“(a) An interim protection order must be served on the respondent in the prescribed manner and must call upon the respondent to show cause on the return date specified in the order why a protection order should not be issued.
(b) A copy of the application referred to in section 4(1) and the record of any evidence noted in terms of subsection (1) must be served on the respondent together with the interim protection order.”
22 Section 5(5).
23 Section 5(6) expressly states: “An interim protection order shall have no force or effect until it has been served on the respondent.”
24 See Phillips and Others v National Director of Public Prosecutions CCT 55/04, 7 October 2005, as yet unreported, at paras 38-45; Minister of Public Works and Others v Kyalami Ridge Environmental Association and Another (Mukhwevho Intervening)  ZACC 19; 2001 (3) SA 1151 (CC); 2001 (7) BCLR 652 (CC) at paras 25-26.
25 Section 34 states:
“Everyone has the right to have any dispute that can be resolved by the application of law decided in a fair public hearing before a court or, where appropriate, another independent and impartial tribunal or forum.”
26 See paras 23-25.
27 In Baloyi above n 7 Sachs J said the following in para 17 about the interdict process in the legislation which was considered in that case:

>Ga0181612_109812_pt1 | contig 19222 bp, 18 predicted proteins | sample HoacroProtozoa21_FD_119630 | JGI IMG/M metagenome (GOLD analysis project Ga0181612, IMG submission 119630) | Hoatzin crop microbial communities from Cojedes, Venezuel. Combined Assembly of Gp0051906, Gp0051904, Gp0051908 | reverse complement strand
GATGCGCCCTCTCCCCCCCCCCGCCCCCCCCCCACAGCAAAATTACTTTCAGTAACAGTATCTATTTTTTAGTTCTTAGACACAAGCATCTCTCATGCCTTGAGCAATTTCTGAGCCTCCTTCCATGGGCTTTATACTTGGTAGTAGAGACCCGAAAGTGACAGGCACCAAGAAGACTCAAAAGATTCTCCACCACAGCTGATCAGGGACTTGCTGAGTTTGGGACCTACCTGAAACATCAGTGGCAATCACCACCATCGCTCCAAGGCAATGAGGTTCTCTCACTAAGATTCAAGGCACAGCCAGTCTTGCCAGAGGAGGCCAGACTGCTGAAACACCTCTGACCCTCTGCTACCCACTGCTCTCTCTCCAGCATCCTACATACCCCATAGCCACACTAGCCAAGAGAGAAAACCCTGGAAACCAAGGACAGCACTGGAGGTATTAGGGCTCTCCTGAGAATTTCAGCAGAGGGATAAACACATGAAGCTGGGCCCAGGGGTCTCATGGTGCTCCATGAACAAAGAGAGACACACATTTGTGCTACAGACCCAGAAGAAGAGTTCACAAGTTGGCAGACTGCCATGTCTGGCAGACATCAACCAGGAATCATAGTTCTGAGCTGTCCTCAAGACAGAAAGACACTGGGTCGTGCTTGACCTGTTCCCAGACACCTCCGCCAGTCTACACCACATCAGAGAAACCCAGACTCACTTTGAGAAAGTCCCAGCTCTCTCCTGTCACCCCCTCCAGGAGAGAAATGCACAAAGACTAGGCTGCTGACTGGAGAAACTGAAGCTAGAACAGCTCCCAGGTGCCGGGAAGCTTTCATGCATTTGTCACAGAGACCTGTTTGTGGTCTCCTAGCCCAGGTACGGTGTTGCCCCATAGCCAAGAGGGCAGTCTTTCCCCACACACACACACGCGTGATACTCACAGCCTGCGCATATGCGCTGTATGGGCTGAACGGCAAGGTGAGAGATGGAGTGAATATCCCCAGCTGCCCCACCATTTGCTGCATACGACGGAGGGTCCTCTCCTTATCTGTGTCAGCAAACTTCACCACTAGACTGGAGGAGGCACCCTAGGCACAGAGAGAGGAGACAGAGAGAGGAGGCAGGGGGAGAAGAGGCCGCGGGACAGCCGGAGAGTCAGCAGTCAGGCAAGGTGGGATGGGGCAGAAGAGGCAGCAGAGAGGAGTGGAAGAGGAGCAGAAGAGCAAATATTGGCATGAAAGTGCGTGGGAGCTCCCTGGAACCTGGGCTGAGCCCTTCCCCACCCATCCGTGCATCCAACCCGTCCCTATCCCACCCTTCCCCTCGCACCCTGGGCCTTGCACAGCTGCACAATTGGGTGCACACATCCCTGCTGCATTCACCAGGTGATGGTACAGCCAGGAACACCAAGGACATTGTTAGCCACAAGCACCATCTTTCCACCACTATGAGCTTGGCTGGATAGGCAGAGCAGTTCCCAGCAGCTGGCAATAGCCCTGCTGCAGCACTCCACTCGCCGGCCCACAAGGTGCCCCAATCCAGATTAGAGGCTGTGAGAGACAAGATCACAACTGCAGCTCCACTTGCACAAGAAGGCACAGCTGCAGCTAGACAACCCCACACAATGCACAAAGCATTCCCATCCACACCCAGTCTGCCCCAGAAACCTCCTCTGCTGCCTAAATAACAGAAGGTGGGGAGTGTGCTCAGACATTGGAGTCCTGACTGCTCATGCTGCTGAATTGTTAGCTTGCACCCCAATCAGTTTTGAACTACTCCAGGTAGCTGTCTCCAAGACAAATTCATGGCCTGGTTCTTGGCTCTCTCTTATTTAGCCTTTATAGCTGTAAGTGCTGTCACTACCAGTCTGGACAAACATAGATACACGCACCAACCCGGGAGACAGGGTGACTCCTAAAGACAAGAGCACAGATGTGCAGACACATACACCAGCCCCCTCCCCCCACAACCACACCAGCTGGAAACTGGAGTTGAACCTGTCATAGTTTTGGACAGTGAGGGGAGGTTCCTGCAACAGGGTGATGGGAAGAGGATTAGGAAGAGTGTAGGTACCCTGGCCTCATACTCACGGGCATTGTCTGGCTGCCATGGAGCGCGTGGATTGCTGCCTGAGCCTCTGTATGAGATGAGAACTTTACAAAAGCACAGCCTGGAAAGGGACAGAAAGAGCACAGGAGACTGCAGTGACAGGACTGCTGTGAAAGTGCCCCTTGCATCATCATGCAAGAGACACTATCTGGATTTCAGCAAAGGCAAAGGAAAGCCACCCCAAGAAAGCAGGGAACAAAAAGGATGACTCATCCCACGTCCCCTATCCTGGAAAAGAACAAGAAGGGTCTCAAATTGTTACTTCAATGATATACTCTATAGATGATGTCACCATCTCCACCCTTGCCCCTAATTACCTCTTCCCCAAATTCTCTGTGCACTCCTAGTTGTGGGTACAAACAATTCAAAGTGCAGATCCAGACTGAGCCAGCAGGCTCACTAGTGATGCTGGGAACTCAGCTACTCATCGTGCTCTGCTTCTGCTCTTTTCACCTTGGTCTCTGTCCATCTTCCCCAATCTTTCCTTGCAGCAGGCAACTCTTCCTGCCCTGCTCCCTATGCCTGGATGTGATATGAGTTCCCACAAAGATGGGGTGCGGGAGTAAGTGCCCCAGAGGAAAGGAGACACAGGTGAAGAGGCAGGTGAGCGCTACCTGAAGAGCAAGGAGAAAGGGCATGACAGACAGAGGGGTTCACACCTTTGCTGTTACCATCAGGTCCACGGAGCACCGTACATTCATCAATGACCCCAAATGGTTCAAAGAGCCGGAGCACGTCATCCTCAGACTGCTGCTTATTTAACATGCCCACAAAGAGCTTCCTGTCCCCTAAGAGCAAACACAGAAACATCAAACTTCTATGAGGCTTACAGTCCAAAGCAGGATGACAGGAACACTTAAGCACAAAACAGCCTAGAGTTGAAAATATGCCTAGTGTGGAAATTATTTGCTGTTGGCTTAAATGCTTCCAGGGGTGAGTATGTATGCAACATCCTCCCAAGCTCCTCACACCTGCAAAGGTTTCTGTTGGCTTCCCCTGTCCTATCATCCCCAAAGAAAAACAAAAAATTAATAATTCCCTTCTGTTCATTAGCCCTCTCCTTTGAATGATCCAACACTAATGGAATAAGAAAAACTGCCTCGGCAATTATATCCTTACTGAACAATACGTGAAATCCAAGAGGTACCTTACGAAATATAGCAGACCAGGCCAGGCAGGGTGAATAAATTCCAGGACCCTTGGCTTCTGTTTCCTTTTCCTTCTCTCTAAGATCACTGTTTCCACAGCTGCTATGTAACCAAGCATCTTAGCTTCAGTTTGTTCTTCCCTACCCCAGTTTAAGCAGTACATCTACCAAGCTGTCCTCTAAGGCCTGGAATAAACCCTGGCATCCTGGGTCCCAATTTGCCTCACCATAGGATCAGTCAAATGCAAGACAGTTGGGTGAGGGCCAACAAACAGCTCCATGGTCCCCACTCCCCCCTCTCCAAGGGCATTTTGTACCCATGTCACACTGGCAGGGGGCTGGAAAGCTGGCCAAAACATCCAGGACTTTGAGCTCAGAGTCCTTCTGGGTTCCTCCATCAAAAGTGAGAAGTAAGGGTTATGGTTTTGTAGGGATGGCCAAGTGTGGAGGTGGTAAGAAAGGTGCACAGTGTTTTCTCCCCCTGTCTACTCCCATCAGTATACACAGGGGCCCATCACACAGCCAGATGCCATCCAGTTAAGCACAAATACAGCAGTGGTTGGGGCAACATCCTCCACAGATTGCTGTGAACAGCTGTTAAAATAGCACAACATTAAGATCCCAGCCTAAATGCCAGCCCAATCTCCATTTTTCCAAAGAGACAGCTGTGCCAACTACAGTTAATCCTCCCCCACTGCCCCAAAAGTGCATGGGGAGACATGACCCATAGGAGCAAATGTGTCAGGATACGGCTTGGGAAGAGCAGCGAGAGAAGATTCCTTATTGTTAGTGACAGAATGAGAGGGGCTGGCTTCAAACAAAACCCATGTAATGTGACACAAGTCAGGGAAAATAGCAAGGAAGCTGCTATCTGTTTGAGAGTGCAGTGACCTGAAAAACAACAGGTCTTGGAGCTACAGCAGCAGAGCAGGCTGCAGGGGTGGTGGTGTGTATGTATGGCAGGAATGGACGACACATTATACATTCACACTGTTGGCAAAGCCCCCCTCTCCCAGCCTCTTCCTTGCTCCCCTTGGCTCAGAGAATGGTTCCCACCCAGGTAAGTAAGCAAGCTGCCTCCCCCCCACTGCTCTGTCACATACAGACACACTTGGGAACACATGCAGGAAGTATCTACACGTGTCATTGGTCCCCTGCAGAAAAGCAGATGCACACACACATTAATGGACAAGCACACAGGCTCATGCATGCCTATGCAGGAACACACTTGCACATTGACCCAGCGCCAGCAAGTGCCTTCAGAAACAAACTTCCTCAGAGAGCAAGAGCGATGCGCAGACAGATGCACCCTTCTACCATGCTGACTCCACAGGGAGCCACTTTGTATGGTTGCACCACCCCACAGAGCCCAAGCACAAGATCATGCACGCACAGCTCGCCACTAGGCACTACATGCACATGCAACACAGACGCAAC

“The ambivalence of the victim and the reluctance of law enforcement officers to ‘take sides’ in family matters, coupled with the intimate and potentially repetitive character of the violence, is highly relevant to the creation of a special process for the issuing of domestic violence interdicts. The interdict process is intended to be accessible, speedy, simple and effective. The principal objective of granting an interdict is not to solve domestic problems or impose punishments, but to provide a breathing-space to enable solutions to be found; not to punish past misdeeds, but to prevent future misconduct. At its most optimistic, it seeks preventive rather than retributive justice, undertaken with a view ultimately to promoting restorative justice.” (footnotes omitted)
28 The applicant’s legal representative also referred to detention without trial. Section 12(1)(a) and (b) states: